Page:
strcpy() function interview question c programming


Question: Following is the code for very basic password protection. Can you break it without knowing the password?
#include

int main(int argc, char *argv[])
{
    int flag = 0;
    char passwd[10];

    memset(passwd,0,sizeof(passwd));

    strcpy(passwd, argv[1]);

    if(0 == strcmp("LinuxGeek", passwd))
    {
        flag = 1;
    }

    if(flag)
    {
        printf("\n Password cracked \n");
    }
    else
    {
        printf("\n Incorrect passwd \n");

    }
    return 0;
}
Answer: Yes. The authentication logic in above password protector code can be compromised by exploiting the loophole of strcpy() function. This function copies the password supplied by user to the ‘passwd’ buffer without checking whether the length of password supplied can be accommodated by the ‘passwd’ buffer or not. So if a user supplies a random password of such a length that causes buffer overflow and overwrites the memory location containing the default value ’0′ of the ‘flag’ variable then even if the password matching condition fails, the check of flag being non-zero becomes true and hence the password protection is breached.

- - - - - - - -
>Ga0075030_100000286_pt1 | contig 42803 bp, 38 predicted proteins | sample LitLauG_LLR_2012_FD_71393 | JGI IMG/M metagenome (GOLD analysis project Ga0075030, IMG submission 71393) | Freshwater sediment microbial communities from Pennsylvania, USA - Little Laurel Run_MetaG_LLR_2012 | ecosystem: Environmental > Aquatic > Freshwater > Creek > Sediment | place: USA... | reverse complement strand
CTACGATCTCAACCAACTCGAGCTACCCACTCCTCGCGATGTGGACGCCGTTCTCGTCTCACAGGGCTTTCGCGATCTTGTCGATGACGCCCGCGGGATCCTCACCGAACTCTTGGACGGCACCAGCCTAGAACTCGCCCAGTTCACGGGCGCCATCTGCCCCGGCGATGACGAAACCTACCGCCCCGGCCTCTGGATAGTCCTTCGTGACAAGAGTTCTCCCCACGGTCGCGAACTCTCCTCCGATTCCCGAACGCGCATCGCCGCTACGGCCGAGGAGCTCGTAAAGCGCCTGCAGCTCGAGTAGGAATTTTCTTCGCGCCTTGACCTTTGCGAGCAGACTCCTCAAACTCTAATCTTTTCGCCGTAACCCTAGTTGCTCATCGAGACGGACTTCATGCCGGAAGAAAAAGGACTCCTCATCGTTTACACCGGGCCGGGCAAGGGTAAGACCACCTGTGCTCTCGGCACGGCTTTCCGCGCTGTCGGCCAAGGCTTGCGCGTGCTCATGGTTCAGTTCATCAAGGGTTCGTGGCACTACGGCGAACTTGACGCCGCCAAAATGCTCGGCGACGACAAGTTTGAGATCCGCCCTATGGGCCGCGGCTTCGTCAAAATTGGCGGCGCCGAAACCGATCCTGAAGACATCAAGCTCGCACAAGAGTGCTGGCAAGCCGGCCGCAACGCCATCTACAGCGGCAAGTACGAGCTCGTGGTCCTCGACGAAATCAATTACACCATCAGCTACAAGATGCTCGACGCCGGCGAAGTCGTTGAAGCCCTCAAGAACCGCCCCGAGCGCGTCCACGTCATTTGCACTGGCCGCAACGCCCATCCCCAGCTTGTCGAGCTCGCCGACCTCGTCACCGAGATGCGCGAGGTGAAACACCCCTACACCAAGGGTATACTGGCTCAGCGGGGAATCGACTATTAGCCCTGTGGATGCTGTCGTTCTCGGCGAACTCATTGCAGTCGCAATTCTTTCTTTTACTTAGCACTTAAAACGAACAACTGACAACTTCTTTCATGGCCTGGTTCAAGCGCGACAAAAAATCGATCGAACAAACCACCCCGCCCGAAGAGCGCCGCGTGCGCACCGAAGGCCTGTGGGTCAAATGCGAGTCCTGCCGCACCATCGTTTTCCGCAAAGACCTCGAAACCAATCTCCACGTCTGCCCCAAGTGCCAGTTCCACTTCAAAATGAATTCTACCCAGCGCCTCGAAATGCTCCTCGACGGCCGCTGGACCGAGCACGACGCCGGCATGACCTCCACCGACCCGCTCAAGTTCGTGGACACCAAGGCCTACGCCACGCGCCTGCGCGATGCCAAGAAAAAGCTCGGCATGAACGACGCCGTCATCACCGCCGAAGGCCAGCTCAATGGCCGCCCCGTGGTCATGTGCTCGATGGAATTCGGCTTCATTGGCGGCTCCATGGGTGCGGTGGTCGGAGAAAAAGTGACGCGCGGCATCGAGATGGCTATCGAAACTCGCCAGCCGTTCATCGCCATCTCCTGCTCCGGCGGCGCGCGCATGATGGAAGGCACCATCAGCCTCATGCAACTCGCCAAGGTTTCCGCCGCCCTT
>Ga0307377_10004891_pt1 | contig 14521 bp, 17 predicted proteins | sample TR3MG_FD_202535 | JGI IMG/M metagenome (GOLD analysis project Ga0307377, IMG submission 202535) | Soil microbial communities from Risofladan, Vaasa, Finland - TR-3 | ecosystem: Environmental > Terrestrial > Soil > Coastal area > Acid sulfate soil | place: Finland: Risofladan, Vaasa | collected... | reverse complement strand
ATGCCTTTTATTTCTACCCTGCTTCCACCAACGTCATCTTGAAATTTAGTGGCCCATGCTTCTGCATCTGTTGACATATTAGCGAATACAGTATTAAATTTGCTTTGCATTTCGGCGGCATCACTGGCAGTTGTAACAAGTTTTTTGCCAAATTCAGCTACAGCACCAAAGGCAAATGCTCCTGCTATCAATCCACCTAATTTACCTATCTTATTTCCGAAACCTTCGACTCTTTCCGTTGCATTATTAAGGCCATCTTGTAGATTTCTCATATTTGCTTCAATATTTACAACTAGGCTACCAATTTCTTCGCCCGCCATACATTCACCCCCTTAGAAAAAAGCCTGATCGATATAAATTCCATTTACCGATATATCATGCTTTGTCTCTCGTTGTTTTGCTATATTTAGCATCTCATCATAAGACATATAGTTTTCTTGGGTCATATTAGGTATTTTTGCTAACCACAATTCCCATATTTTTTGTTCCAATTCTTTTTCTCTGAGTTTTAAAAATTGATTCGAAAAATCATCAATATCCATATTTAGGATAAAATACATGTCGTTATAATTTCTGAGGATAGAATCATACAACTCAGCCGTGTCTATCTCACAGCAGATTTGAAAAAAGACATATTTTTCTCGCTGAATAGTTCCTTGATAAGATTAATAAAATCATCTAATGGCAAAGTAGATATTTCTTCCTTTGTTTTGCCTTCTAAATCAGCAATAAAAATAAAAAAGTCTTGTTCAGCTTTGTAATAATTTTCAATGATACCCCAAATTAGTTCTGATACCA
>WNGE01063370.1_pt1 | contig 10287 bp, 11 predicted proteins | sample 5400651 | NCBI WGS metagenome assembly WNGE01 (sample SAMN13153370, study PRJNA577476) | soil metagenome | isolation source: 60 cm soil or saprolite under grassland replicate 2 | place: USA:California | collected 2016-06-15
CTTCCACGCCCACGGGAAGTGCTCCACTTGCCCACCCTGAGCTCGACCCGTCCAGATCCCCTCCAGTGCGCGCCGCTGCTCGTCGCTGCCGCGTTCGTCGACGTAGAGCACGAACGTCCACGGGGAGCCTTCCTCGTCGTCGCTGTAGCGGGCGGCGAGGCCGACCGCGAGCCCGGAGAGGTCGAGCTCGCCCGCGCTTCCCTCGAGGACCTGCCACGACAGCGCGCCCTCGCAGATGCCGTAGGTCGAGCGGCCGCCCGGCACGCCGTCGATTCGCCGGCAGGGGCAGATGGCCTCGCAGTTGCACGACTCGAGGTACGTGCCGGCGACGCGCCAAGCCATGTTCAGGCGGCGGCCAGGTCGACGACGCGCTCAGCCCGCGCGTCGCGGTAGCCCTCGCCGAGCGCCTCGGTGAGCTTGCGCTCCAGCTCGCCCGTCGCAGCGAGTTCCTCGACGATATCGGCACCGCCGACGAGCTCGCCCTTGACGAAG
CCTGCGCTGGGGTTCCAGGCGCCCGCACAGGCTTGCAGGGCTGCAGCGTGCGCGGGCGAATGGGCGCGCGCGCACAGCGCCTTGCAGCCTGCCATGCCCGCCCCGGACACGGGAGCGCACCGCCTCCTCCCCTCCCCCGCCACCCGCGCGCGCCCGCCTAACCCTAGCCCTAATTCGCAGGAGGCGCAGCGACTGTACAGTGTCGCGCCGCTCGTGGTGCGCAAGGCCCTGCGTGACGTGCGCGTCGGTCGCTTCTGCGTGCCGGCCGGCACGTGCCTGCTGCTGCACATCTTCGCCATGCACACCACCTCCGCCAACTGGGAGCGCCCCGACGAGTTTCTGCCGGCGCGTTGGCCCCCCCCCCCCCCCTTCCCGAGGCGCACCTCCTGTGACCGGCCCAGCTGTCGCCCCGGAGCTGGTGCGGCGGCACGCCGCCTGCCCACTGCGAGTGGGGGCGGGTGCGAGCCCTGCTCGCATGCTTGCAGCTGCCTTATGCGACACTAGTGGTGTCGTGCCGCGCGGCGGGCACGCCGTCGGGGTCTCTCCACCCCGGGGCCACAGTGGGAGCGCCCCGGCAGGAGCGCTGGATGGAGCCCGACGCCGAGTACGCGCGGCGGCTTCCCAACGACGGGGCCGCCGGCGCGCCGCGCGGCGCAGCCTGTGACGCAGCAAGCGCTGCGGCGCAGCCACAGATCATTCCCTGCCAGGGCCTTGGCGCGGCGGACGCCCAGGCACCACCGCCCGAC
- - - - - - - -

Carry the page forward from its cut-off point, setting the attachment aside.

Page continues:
For example :
$ ./psswd aaaaaaaaaaaaa

 Password cracked
So you can see that though the password supplied in the above example is not correct but still it breached the password security through buffer overflow.
To avoid these kind of problems the function strncpy() should be used.
Note from author : These days the compilers internally detect the possibility of stack smashing and so they store variables on stack in such a way that stack smashing becomes very difficult. In my case also, the gcc does this by default so I had to use the the compile option ‘-fno-stack-protector’ to reproduce the above scenario.





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